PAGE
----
Students at Russia's Kazan University say that they were forced to sit for an exam for 23 hours, from 10 a.m. one day until 9 a.m. the next, without being permitted to leave for bathroom breaks, RIA Novosti reported. Like many Russian exams, the test was oral, and the students were forced to wait until the instructor -- who they said was drunk -- excused them. University officials have denied that the instructor was drunk.
Higher Education Quick Takes
In the United States, many lament that it takes students too long to graduate. In Germany, the School of Economics and Management in Essen is suing Marcel Pohl, for $3,772 that the institution lost in tuition revenue when he finished a bachelor's degree and a master's degree in 3 semesters, not the 11 that would have been expected, UPI reported. The university declined to comment. Pohl said, "When I got the lawsuit, I thought it couldn't be true. Performance is supposed to be worth something."
Syracuse University on Thursday released the results of an independent investigation into how the institution responded to 2005 allegations that Bernie Fine, then an assistant basketball coach, had sexually abused a boy from around the time the child was 12 -- and the new report faulted some aspects of the university's 2005 response. That year as well, the university sought outside legal help, and that inquiry found that the allegations could not be substantiated.
The report released Thursday did not dispute that finding. But it raised questions about Syracuse's handling of the incident. The university's summary of the new report says that it "concludes that when viewed in hindsight, the process was imperfect, and some of the judgments made could have been better. Among other things, the report notes that the university should have made direct contact with law enforcement; that the university’s counsel should have alerted the chancellor to allegations that student athletes may have had sexual encounters with Laurie Fine, Bernie Fine’s wife; and that the Board of Trustees (or some components thereof) should have been informed of the allegations."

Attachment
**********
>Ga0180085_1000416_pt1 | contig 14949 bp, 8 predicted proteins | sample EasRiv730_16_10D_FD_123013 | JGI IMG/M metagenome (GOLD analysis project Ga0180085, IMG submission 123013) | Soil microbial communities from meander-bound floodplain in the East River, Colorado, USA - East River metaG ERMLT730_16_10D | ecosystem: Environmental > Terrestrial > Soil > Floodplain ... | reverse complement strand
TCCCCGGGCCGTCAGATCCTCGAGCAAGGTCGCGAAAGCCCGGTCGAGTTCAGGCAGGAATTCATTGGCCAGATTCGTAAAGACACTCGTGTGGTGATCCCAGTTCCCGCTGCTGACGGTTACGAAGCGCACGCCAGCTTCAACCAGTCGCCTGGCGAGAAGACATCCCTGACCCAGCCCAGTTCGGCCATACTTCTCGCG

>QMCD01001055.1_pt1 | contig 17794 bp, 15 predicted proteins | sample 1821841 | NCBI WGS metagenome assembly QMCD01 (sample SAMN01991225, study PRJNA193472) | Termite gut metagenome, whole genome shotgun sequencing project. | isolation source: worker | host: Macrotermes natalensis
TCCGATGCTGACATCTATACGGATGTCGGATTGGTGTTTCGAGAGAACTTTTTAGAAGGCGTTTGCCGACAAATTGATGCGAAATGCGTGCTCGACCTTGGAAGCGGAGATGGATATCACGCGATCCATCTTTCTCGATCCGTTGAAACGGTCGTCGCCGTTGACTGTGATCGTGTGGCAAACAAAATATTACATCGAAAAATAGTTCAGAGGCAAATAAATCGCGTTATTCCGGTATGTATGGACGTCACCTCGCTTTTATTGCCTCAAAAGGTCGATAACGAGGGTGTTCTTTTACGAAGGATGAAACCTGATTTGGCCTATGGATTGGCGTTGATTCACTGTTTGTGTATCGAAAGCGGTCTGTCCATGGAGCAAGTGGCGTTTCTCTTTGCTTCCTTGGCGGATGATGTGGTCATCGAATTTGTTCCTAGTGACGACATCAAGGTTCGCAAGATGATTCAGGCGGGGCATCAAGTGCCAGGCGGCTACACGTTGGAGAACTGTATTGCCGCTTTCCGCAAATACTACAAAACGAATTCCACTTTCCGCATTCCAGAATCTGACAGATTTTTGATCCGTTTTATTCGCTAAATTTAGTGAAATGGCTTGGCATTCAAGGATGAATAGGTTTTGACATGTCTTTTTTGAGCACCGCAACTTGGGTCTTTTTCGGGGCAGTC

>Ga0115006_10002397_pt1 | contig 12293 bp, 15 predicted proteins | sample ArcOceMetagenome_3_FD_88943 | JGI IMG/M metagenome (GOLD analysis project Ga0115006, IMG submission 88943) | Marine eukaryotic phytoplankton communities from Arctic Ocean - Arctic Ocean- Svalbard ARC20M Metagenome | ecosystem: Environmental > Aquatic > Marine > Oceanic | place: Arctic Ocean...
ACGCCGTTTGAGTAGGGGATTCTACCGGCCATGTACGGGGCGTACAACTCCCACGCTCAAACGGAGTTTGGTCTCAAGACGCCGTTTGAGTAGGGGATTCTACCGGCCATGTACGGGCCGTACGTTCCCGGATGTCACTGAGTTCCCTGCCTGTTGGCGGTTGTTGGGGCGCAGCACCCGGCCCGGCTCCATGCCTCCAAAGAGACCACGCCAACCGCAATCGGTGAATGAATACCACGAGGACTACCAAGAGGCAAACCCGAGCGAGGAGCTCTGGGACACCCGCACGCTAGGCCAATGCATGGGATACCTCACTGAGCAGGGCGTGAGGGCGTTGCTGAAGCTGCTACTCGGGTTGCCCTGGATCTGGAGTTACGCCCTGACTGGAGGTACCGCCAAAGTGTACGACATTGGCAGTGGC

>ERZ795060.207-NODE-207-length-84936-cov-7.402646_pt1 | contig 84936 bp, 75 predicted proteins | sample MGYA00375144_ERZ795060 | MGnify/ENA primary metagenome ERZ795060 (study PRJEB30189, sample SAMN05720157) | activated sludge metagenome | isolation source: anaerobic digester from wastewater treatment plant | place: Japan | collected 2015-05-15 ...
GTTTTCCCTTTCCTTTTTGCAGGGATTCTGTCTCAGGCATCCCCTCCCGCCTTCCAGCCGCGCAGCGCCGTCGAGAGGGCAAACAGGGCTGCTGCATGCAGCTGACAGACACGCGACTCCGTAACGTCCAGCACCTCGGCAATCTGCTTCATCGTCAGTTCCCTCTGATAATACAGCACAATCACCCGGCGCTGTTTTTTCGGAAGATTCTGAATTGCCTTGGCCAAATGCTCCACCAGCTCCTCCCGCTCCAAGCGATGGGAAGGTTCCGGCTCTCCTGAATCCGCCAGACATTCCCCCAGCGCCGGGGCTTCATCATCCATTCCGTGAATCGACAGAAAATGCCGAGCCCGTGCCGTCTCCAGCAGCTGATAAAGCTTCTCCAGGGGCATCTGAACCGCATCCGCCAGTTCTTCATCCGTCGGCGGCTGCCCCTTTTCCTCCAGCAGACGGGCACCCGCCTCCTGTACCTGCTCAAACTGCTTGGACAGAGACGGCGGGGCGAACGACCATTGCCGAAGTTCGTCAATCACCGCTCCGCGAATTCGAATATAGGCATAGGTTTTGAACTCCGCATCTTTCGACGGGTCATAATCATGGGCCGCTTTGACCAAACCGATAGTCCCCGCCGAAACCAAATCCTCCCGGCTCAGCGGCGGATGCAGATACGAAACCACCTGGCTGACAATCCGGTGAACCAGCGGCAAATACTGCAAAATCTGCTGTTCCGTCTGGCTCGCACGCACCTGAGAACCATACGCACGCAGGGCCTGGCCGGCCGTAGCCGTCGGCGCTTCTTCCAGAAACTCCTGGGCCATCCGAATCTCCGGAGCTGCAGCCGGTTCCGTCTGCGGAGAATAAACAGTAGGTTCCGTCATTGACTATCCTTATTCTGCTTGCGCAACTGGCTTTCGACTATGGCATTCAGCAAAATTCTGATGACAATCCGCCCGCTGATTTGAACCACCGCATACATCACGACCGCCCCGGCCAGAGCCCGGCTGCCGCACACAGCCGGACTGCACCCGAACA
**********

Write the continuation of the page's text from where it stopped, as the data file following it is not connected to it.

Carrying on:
The Middle States Commission on Higher Education has placed Kean University on probation, citing questions about whether the university is adequately measuring student learning, and whether there is an atmosphere that promotes respect among students, faculty members and administrators, The Star-Ledger reported. Dawood Farahi, the president, and Ada Morell, the board president, issued a statement blasting the accreditor, accusing it of carrying out a "staff-driven agenda" designed to hurt the university's reputation.
Public universities' law school clinics are not covered by the state's open records law, the New Jersey Supreme Court ruled Thursday, The Star-Ledger reported. The decision came in a suit by the developer of a mall who wanted access to records of groups working with a Rutgers University law clinic to block the mall's construction. Law clinic experts said that it would have been impossible for clinics to operate at public universities if all records could be obtained by groups in litigation with the clients represented by the clinics.